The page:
Tag Archives: Poland

Beauty, darkness and hope: or today would be a good day to be in Kraków

I love living in the city and I have loved travelling to numerous cities around the world. There is great beauty in the history, the architecture, the art, the culture, found in the compactness of an old city. Side by side, layer by layer, the joys and accomplishments, alongside the sorrows and horrors. The best and worst of humanity can often be seen. Beauty just across from darkness, and somewhere somehow in the midst, hope.

Kraków is Poland’s (and one of Europe’s) oldest continuously inhabited city. While one of my main goals is visiting this part of the world was to spend a significant, but certainly not ‘good’, day at Auschwitz-Birkenau, Kraków was an unexpected delight. It is a gorgeous city, but it also has its own historic horror, and I found myself looking for both beauty and hope.

What did I love about Kraków?

Kraków’s entire medieval Old Town is on the UNESCO World Heritage List.

The town square is a gathering place of art, food, performance and music.

At one edge sits St Mary’s Basilica.

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Inside is its famous Gothic altarpiece,

and its stunning painted ceilings and walls.

Every hour a trumpeter appears from the highest tower to play a traditional anthem.

Down the city’s narrow streets are hidden gems of buildings …

… and gardens  …

… and courtyards.

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Overlooking Old Town is the fortified castle hill of Wawel,

with its Cathedral consisting of a conglomeration of chapels and domes of varying styles and periods.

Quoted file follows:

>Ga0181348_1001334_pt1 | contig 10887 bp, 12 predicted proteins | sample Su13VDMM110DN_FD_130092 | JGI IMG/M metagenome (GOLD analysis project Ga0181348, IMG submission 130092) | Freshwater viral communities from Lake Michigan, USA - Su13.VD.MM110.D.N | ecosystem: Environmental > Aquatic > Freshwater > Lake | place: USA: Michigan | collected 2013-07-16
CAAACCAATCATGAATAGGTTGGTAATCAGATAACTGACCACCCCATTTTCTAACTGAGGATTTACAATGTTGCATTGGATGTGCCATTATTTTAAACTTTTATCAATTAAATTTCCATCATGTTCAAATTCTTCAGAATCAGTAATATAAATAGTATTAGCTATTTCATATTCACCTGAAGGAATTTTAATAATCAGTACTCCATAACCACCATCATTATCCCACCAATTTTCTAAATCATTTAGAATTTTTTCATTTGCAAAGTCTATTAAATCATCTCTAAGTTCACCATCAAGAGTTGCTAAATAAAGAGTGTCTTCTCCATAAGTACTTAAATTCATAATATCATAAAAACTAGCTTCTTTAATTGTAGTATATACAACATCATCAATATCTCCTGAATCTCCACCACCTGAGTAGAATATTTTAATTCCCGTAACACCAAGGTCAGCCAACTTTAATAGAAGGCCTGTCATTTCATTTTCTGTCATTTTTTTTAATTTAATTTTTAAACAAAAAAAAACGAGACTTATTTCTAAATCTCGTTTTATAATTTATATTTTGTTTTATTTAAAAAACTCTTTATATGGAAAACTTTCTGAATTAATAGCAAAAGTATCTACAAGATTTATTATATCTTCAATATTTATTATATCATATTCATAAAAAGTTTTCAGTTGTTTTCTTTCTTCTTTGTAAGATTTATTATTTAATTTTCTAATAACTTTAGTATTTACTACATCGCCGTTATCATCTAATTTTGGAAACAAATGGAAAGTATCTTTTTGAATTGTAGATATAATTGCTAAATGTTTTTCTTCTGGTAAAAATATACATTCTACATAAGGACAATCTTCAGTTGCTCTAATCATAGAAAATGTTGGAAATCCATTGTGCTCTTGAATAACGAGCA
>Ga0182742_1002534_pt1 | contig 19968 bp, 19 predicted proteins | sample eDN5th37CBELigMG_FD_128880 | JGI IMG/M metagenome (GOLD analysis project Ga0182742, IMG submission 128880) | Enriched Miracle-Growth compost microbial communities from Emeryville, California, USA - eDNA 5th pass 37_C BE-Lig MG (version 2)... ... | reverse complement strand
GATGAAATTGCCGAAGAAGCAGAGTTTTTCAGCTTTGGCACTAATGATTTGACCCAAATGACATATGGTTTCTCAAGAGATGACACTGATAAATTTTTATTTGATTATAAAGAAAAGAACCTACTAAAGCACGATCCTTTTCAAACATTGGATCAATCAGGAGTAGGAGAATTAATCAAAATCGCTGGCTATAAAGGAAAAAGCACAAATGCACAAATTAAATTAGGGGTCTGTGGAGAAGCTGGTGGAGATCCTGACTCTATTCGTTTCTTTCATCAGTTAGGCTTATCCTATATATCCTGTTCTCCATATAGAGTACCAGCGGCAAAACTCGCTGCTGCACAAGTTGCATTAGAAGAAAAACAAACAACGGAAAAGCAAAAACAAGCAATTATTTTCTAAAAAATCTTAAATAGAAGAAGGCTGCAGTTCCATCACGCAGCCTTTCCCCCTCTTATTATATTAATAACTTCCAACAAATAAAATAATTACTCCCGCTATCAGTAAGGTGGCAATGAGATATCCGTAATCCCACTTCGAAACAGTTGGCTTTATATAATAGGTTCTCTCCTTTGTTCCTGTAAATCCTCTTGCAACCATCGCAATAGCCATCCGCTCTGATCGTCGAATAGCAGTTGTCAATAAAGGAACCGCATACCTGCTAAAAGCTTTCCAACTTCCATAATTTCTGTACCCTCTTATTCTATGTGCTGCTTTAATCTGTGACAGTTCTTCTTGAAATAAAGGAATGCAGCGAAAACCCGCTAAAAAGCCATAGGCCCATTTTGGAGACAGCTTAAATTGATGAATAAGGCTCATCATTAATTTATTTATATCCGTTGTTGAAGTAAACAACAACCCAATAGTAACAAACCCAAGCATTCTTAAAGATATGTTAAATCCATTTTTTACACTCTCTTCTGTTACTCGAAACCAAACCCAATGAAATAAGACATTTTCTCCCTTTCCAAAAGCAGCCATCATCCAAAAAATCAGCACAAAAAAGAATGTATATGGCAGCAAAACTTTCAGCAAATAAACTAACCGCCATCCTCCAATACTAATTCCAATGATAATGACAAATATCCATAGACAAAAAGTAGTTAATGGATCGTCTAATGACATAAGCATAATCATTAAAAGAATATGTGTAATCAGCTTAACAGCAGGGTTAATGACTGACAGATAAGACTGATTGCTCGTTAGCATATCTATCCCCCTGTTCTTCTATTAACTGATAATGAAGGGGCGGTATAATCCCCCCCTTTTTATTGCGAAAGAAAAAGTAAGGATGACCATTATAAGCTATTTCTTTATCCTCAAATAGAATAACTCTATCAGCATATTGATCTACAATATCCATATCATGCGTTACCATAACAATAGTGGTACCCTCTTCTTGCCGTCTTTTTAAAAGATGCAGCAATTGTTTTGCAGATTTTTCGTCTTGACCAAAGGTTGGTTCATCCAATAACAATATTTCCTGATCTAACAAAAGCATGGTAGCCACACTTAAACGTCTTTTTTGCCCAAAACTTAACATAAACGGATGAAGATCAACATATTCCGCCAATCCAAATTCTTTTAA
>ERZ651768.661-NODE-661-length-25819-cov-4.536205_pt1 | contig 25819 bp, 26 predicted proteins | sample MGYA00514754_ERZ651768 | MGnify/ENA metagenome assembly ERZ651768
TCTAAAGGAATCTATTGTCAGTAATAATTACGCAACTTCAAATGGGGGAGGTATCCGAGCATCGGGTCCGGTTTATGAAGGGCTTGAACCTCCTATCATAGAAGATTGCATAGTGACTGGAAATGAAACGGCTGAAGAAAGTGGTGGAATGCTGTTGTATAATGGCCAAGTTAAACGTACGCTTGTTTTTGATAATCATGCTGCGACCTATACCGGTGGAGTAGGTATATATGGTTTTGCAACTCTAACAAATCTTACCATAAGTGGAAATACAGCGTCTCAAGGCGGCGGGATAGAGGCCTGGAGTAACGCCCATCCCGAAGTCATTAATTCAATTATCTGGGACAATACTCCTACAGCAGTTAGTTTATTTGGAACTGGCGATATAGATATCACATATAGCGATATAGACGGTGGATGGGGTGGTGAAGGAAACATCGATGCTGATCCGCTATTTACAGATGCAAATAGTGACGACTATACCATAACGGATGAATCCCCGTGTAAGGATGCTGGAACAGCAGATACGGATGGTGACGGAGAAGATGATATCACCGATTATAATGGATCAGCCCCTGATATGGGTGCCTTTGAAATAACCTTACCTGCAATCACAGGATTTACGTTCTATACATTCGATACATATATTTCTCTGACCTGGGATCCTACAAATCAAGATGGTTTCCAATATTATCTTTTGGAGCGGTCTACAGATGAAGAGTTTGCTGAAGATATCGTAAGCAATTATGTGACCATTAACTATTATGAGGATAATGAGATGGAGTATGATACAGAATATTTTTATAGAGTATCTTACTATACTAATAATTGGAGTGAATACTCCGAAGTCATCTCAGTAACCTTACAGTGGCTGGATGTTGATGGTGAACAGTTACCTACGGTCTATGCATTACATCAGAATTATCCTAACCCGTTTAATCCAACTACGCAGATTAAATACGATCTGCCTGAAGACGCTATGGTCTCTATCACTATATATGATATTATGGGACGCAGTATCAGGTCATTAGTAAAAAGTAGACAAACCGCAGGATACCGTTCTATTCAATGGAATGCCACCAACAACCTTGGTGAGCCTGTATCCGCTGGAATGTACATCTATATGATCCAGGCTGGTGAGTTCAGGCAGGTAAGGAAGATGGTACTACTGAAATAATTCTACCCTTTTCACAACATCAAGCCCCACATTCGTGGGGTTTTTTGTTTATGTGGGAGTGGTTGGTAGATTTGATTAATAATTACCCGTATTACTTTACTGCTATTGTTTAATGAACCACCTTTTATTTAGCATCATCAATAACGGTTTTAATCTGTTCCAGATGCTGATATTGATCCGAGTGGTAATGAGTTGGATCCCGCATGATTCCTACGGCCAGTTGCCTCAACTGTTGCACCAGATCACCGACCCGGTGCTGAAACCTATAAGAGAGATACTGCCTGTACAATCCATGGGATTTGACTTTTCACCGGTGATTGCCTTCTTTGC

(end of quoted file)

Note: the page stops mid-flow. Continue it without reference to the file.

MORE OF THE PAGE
The Jewish history of the city is seen in Kazimierz and its own market square, Wolnica.

Here, the beautiful Three Musicians sculpture and its adjacent tree caught my eye.

From there it is a short walk to the Vistula river

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with its modern bridges joining different parts of the city easily and accessibly.

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What did I learn from Kraków?

It is on the other side of the river that some of the darker parts of this beautiful city’s history became more apparent.

Here in Podgórze the Kraków Ghetto was established in 1941.

It was ‘liquidated’ (far too sterile a term) in 1943.

A simple memorial in the square is confronting in its starkness.

Each of the 70 chairs represents 1000 lives.

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One glimpse of hope is the Schindler Factory, best known from the 1993 film, which is today a museum about this dark chapter in world history.

But for the people of this city, perhaps the best glimpse of hope is found in their favourite son, a man named Karol Józef Wojtyła, who lived here during this horrific period in history. After losing his family, he turned not away from but toward God and entered the priesthood.